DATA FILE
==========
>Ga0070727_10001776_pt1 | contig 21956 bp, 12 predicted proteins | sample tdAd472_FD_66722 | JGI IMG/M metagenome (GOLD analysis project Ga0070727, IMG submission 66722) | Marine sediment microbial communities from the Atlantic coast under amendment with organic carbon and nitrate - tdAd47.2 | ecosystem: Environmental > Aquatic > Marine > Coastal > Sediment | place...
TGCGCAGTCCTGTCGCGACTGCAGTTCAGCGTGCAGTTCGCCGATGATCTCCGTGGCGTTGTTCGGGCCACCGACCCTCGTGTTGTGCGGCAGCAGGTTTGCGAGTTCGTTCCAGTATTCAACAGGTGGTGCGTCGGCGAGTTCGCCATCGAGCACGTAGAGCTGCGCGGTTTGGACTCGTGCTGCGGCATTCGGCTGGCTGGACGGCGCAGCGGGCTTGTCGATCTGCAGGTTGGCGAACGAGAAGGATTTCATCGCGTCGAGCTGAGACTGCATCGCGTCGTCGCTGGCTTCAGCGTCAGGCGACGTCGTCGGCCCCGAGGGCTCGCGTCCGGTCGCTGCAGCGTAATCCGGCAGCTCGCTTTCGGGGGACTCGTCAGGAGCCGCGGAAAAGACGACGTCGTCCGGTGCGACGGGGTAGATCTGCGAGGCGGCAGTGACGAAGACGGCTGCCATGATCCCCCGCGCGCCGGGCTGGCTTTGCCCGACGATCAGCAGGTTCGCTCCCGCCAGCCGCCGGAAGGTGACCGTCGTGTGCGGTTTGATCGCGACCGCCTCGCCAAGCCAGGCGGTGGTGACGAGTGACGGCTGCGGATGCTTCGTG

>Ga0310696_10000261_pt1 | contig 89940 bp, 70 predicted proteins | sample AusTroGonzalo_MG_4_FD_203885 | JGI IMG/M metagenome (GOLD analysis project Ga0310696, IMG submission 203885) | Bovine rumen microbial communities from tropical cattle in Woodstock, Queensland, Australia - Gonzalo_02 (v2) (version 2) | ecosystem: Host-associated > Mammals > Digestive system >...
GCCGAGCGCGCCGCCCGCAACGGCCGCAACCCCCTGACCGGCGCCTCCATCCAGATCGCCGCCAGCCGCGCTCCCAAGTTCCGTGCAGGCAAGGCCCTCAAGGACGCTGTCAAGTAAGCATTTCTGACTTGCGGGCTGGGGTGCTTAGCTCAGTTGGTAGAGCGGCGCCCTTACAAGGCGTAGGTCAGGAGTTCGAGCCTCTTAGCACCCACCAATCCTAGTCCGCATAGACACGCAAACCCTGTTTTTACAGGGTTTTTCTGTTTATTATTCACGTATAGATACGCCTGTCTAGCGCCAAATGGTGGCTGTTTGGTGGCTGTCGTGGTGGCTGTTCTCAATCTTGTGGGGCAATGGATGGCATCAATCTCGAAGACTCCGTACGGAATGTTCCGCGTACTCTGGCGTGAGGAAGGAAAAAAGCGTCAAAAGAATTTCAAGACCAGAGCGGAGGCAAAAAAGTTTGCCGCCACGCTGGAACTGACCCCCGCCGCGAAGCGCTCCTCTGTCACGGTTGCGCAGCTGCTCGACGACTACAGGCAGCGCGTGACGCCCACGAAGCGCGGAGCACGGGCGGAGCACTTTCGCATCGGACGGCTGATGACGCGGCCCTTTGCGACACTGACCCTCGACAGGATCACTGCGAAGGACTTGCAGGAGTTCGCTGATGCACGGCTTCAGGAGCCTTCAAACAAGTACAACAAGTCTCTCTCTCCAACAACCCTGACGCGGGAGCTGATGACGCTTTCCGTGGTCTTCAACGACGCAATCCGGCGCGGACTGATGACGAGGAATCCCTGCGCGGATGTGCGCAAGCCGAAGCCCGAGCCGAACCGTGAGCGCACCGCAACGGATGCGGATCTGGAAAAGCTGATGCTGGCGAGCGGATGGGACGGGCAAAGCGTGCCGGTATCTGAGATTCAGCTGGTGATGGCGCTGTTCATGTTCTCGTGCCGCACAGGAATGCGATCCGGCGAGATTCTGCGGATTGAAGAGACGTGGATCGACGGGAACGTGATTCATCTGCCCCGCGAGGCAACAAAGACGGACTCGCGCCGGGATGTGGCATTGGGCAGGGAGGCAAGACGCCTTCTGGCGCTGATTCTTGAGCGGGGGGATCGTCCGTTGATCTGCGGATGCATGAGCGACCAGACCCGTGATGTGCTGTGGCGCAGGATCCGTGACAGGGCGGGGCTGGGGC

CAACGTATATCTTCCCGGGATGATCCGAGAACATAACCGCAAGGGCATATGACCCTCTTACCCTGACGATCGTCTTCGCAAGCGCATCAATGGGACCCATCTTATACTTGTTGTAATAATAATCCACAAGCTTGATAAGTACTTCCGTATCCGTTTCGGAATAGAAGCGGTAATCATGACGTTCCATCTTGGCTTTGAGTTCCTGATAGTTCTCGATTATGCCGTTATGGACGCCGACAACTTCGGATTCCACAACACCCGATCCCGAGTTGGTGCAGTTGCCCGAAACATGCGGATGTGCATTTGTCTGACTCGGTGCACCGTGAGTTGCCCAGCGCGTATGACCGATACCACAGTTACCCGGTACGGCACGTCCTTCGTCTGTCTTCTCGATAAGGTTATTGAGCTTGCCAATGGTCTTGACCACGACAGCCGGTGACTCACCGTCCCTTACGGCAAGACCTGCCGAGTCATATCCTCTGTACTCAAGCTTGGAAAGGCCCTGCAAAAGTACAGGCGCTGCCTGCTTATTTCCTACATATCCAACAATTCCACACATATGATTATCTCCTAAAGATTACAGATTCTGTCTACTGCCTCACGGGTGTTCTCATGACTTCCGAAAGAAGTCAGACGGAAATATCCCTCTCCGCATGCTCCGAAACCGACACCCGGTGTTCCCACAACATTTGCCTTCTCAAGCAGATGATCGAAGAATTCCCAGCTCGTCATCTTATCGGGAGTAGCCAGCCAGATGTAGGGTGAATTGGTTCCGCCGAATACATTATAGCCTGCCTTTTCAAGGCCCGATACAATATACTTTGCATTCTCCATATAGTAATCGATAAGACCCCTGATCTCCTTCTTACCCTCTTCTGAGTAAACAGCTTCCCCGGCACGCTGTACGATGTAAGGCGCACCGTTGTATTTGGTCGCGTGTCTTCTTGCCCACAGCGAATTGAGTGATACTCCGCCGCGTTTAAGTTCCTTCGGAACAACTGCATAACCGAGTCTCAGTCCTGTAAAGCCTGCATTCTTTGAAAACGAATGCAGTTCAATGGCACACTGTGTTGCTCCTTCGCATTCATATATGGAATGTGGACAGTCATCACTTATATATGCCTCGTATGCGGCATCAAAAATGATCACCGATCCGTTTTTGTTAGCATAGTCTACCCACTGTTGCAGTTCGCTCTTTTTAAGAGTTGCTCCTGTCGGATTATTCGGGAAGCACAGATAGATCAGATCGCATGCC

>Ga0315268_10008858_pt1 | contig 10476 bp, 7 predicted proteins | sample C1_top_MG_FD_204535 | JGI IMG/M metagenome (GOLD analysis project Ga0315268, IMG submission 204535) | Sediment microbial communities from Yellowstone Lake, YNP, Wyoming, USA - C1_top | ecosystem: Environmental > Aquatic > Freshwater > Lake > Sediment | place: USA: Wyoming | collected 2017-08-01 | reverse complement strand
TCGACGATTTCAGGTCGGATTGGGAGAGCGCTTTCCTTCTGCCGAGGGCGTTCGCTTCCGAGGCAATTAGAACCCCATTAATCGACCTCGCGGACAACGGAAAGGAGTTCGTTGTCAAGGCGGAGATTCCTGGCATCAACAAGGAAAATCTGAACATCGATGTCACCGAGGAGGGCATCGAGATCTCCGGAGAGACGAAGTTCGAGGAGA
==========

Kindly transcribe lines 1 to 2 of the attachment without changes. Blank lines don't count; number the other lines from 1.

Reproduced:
>Ga0070727_10001776_pt1 | contig 21956 bp, 12 predicted proteins | sample tdAd472_FD_66722 | JGI IMG/M metagenome (GOLD analysis project Ga0070727, IMG submission 66722) | Marine sediment microbial communities from the Atlantic coast under amendment with organic carbon and nitrate - tdAd47.2 | ecosystem: Environmental > Aquatic > Marine > Coastal > Sediment | place...
TGCGCAGTCCTGTCGCGACTGCAGTTCAGCGTGCAGTTCGCCGATGATCTCCGTGGCGTTGTTCGGGCCACCGACCCTCGTGTTGTGCGGCAGCAGGTTTGCGAGTTCGTTCCAGTATTCAACAGGTGGTGCGTCGGCGAGTTCGCCATCGAGCACGTAGAGCTGCGCGGTTTGGACTCGTGCTGCGGCATTCGGCTGGCTGGACGGCGCAGCGGGCTTGTCGATCTGCAGGTTGGCGAACGAGAAGGATTTCATCGCGTCGAGCTGAGACTGCATCGCGTCGTCGCTGGCTTCAGCGTCAGGCGACGTCGTCGGCCCCGAGGGCTCGCGTCCGGTCGCTGCAGCGTAATCCGGCAGCTCGCTTTCGGGGGACTCGTCAGGAGCCGCGGAAAAGACGACGTCGTCCGGTGCGACGGGGTAGATCTGCGAGGCGGCAGTGACGAAGACGGCTGCCATGATCCCCCGCGCGCCGGGCTGGCTTTGCCCGACGATCAGCAGGTTCGCTCCCGCCAGCCGCCGGAAGGTGACCGTCGTGTGCGGTTTGATCGCGACCGCCTCGCCAAGCCAGGCGGTGGTGACGAGTGACGGCTGCGGATGCTTCGTG